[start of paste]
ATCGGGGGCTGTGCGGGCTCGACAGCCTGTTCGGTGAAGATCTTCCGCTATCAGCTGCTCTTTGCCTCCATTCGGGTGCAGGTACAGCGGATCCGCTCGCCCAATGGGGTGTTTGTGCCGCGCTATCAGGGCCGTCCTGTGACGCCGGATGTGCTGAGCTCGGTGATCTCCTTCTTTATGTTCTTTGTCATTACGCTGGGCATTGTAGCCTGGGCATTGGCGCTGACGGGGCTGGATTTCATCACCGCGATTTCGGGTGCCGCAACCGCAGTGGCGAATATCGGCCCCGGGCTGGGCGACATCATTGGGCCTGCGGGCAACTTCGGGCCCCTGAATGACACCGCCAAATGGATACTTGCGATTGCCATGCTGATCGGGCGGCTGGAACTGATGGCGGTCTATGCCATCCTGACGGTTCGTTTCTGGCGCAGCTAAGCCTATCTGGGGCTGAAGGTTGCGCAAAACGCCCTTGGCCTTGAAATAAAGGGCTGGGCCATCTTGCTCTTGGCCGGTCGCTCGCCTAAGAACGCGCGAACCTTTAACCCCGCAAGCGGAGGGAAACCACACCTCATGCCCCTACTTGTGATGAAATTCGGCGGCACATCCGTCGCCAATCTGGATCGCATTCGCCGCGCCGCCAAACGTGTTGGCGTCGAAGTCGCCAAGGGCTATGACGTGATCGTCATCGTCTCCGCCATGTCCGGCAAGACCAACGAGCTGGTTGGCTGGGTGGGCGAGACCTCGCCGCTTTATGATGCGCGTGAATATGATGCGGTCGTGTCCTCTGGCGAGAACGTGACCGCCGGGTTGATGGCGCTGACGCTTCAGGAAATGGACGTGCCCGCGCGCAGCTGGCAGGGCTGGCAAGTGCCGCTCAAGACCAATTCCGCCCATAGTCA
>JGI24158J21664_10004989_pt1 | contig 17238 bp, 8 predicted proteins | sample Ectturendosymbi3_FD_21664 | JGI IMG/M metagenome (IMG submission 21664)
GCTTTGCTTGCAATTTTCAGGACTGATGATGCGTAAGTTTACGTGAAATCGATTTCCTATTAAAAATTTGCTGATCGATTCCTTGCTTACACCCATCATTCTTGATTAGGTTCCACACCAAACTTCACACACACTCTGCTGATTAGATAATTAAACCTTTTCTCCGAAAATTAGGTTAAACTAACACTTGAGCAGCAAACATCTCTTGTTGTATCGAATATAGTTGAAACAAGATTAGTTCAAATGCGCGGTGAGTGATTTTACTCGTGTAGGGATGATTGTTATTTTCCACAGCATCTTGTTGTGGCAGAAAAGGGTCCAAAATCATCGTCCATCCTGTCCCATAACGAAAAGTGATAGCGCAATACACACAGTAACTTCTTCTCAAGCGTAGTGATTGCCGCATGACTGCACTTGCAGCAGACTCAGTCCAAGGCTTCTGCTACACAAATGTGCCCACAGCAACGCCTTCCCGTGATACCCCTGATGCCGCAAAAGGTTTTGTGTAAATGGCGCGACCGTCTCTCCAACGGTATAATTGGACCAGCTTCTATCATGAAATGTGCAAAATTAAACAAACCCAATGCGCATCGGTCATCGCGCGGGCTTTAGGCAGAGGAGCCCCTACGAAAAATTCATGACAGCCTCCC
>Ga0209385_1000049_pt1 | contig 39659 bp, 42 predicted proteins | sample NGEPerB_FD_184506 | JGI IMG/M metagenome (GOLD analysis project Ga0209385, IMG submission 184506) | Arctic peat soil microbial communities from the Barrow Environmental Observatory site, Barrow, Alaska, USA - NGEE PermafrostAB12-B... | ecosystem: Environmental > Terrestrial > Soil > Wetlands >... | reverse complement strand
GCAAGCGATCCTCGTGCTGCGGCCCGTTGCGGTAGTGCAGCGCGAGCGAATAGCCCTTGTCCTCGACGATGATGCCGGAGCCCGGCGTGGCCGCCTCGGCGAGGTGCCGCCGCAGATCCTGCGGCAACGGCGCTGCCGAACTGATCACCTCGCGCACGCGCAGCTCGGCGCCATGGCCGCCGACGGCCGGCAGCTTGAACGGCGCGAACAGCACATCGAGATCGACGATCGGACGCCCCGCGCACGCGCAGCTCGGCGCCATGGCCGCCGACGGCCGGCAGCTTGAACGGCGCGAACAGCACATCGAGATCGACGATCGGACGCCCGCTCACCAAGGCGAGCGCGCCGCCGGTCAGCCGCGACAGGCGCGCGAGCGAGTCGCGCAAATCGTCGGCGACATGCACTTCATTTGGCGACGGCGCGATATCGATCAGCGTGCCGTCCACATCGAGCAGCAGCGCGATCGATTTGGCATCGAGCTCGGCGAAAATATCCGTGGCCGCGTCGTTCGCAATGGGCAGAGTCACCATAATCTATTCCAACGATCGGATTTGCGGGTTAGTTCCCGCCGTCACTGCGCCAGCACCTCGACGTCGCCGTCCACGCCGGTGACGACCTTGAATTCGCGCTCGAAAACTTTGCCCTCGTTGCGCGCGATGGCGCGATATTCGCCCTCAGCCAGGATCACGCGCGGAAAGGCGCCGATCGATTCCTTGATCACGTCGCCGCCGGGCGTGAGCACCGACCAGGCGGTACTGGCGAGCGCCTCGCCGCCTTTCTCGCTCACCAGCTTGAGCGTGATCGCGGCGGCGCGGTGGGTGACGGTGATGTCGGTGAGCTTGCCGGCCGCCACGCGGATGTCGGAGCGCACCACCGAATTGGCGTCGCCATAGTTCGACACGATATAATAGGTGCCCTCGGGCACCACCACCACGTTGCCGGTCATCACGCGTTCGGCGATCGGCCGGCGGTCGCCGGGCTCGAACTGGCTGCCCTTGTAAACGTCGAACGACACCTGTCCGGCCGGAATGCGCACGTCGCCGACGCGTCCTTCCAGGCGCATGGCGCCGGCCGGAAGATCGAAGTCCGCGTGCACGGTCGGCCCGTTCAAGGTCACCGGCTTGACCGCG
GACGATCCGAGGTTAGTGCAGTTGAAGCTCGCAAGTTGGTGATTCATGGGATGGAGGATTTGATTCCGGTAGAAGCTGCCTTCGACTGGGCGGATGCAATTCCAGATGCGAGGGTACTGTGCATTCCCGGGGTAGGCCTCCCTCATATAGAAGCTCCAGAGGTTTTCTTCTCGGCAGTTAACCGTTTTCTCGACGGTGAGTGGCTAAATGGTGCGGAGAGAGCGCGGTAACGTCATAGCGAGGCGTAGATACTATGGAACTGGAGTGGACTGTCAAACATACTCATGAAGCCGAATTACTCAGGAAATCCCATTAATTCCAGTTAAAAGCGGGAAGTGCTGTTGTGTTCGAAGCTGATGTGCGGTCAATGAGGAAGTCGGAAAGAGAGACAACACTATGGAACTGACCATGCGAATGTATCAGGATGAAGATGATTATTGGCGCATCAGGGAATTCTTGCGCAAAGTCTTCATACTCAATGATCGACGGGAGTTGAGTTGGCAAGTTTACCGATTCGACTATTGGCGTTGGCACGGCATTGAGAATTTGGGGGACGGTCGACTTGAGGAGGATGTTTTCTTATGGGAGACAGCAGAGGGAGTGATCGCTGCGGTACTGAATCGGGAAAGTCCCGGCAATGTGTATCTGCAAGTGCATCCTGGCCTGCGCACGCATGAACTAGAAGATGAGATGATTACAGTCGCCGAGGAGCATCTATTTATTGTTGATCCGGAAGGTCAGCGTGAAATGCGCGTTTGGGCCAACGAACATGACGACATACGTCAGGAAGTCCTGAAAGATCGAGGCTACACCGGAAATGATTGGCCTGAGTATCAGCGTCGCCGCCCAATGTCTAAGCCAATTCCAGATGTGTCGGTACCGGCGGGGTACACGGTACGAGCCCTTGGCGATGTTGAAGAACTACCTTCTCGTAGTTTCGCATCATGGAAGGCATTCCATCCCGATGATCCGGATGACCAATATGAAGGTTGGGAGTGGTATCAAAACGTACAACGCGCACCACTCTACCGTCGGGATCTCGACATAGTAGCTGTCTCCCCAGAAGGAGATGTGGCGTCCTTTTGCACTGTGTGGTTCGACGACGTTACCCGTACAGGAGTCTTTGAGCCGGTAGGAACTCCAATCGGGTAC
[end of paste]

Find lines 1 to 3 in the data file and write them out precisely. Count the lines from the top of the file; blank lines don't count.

ATCGGGGGCTGTGCGGGCTCGACAGCCTGTTCGGTGAAGATCTTCCGCTATCAGCTGCTCTTTGCCTCCATTCGGGTGCAGGTACAGCGGATCCGCTCGCCCAATGGGGTGTTTGTGCCGCGCTATCAGGGCCGTCCTGTGACGCCGGATGTGCTGAGCTCGGTGATCTCCTTCTTTATGTTCTTTGTCATTACGCTGGGCATTGTAGCCTGGGCATTGGCGCTGACGGGGCTGGATTTCATCACCGCGATTTCGGGTGCCGCAACCGCAGTGGCGAATATCGGCCCCGGGCTGGGCGACATCATTGGGCCTGCGGGCAACTTCGGGCCCCTGAATGACACCGCCAAATGGATACTTGCGATTGCCATGCTGATCGGGCGGCTGGAACTGATGGCGGTCTATGCCATCCTGACGGTTCGTTTCTGGCGCAGCTAAGCCTATCTGGGGCTGAAGGTTGCGCAAAACGCCCTTGGCCTTGAAATAAAGGGCTGGGCCATCTTGCTCTTGGCCGGTCGCTCGCCTAAGAACGCGCGAACCTTTAACCCCGCAAGCGGAGGGAAACCACACCTCATGCCCCTACTTGTGATGAAATTCGGCGGCACATCCGTCGCCAATCTGGATCGCATTCGCCGCGCCGCCAAACGTGTTGGCGTCGAAGTCGCCAAGGGCTATGACGTGATCGTCATCGTCTCCGCCATGTCCGGCAAGACCAACGAGCTGGTTGGCTGGGTGGGCGAGACCTCGCCGCTTTATGATGCGCGTGAATATGATGCGGTCGTGTCCTCTGGCGAGAACGTGACCGCCGGGTTGATGGCGCTGACGCTTCAGGAAATGGACGTGCCCGCGCGCAGCTGGCAGGGCTGGCAAGTGCCGCTCAAGACCAATTCCGCCCATAGTCA
>JGI24158J21664_10004989_pt1 | contig 17238 bp, 8 predicted proteins | sample Ectturendosymbi3_FD_21664 | JGI IMG/M metagenome (IMG submission 21664)
GCTTTGCTTGCAATTTTCAGGACTGATGATGCGTAAGTTTACGTGAAATCGATTTCCTATTAAAAATTTGCTGATCGATTCCTTGCTTACACCCATCATTCTTGATTAGGTTCCACACCAAACTTCACACACACTCTGCTGATTAGATAATTAAACCTTTTCTCCGAAAATTAGGTTAAACTAACACTTGAGCAGCAAACATCTCTTGTTGTATCGAATATAGTTGAAACAAGATTAGTTCAAATGCGCGGTGAGTGATTTTACTCGTGTAGGGATGATTGTTATTTTCCACAGCATCTTGTTGTGGCAGAAAAGGGTCCAAAATCATCGTCCATCCTGTCCCATAACGAAAAGTGATAGCGCAATACACACAGTAACTTCTTCTCAAGCGTAGTGATTGCCGCATGACTGCACTTGCAGCAGACTCAGTCCAAGGCTTCTGCTACACAAATGTGCCCACAGCAACGCCTTCCCGTGATACCCCTGATGCCGCAAAAGGTTTTGTGTAAATGGCGCGACCGTCTCTCCAACGGTATAATTGGACCAGCTTCTATCATGAAATGTGCAAAATTAAACAAACCCAATGCGCATCGGTCATCGCGCGGGCTTTAGGCAGAGGAGCCCCTACGAAAAATTCATGACAGCCTCCC